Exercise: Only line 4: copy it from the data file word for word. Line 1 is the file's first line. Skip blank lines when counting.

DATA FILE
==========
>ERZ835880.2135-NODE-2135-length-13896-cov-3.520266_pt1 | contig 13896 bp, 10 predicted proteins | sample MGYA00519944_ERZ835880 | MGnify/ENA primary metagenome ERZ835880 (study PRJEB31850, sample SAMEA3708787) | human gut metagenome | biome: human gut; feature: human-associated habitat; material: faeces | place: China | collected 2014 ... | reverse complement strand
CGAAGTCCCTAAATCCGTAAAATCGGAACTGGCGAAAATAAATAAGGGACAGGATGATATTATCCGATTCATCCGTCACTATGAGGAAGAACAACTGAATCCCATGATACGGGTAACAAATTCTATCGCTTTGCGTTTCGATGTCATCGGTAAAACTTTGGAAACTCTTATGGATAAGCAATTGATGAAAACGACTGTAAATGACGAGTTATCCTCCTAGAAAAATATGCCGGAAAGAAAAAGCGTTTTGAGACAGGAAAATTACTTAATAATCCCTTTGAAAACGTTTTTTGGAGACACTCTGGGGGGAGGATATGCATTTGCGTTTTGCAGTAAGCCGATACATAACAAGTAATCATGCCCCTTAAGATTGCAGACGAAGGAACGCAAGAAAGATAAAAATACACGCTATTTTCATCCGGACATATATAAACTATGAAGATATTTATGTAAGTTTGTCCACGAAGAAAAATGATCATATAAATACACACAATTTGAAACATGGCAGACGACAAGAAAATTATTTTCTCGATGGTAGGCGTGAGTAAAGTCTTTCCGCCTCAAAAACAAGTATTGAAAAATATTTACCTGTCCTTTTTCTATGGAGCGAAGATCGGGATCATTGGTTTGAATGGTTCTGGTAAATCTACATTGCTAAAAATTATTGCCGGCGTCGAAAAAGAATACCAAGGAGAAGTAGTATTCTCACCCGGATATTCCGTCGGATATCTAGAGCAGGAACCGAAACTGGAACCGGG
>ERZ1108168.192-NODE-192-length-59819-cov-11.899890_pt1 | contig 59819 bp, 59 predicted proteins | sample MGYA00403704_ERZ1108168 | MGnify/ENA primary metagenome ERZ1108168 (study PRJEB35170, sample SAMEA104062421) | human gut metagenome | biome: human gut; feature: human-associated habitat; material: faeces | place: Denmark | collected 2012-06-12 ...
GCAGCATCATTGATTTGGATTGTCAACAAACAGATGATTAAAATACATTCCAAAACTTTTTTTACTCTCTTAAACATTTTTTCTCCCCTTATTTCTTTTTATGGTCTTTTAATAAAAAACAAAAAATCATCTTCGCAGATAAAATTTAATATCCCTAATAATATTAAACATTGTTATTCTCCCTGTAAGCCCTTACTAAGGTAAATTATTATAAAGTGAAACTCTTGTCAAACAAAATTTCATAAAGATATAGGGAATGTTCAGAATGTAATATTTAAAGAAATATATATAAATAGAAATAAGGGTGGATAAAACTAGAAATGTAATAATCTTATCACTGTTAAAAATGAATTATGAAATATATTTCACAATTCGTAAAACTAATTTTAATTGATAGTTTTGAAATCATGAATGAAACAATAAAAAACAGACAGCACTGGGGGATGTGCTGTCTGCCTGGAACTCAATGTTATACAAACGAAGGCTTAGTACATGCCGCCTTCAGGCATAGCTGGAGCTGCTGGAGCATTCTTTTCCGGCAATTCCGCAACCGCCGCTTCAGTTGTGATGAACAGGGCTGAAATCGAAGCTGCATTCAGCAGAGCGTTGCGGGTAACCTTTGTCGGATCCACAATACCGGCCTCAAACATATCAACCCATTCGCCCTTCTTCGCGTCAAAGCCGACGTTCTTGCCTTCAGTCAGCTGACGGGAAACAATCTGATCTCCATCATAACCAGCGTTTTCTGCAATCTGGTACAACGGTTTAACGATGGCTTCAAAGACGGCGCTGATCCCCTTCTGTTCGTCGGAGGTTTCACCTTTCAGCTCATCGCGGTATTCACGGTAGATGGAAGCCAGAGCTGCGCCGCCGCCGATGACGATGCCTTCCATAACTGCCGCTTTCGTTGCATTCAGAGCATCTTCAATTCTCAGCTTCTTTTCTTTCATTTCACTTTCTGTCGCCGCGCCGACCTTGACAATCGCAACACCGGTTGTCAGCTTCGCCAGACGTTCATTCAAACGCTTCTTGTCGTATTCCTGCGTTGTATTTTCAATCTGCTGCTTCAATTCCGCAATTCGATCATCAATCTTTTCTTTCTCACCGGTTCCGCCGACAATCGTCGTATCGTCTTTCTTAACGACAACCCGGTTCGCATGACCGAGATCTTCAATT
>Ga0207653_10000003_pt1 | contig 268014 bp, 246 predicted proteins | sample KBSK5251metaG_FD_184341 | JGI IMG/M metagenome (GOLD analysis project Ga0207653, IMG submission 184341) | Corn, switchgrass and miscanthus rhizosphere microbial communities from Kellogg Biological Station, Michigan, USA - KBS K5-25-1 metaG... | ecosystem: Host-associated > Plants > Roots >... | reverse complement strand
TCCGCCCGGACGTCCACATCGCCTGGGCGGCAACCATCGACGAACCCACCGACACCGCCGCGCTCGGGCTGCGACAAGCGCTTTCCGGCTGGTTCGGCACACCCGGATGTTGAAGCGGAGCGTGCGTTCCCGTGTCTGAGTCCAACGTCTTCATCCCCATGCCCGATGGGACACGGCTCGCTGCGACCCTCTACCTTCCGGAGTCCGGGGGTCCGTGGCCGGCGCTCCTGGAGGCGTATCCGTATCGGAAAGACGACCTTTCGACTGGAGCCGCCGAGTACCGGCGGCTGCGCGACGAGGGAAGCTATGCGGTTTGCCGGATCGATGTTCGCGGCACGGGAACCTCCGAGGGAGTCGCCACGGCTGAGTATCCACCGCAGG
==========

GCAGCATCATTGATTTGGATTGTCAACAAACAGATGATTAAAATACATTCCAAAACTTTTTTTACTCTCTTAAACATTTTTTCTCCCCTTATTTCTTTTTATGGTCTTTTAATAAAAAACAAAAAATCATCTTCGCAGATAAAATTTAATATCCCTAATAATATTAAACATTGTTATTCTCCCTGTAAGCCCTTACTAAGGTAAATTATTATAAAGTGAAACTCTTGTCAAACAAAATTTCATAAAGATATAGGGAATGTTCAGAATGTAATATTTAAAGAAATATATATAAATAGAAATAAGGGTGGATAAAACTAGAAATGTAATAATCTTATCACTGTTAAAAATGAATTATGAAATATATTTCACAATTCGTAAAACTAATTTTAATTGATAGTTTTGAAATCATGAATGAAACAATAAAAAACAGACAGCACTGGGGGATGTGCTGTCTGCCTGGAACTCAATGTTATACAAACGAAGGCTTAGTACATGCCGCCTTCAGGCATAGCTGGAGCTGCTGGAGCATTCTTTTCCGGCAATTCCGCAACCGCCGCTTCAGTTGTGATGAACAGGGCTGAAATCGAAGCTGCATTCAGCAGAGCGTTGCGGGTAACCTTTGTCGGATCCACAATACCGGCCTCAAACATATCAACCCATTCGCCCTTCTTCGCGTCAAAGCCGACGTTCTTGCCTTCAGTCAGCTGACGGGAAACAATCTGATCTCCATCATAACCAGCGTTTTCTGCAATCTGGTACAACGGTTTAACGATGGCTTCAAAGACGGCGCTGATCCCCTTCTGTTCGTCGGAGGTTTCACCTTTCAGCTCATCGCGGTATTCACGGTAGATGGAAGCCAGAGCTGCGCCGCCGCCGATGACGATGCCTTCCATAACTGCCGCTTTCGTTGCATTCAGAGCATCTTCAATTCTCAGCTTCTTTTCTTTCATTTCACTTTCTGTCGCCGCGCCGACCTTGACAATCGCAACACCGGTTGTCAGCTTCGCCAGACGTTCATTCAAACGCTTCTTGTCGTATTCCTGCGTTGTATTTTCAATCTGCTGCTTCAATTCCGCAATTCGATCATCAATCTTTTCTTTCTCACCGGTTCCGCCGACAATCGTCGTATCGTCTTTCTTAACGACAACCCGGTTCGCATGACCGAGATCTTCAATT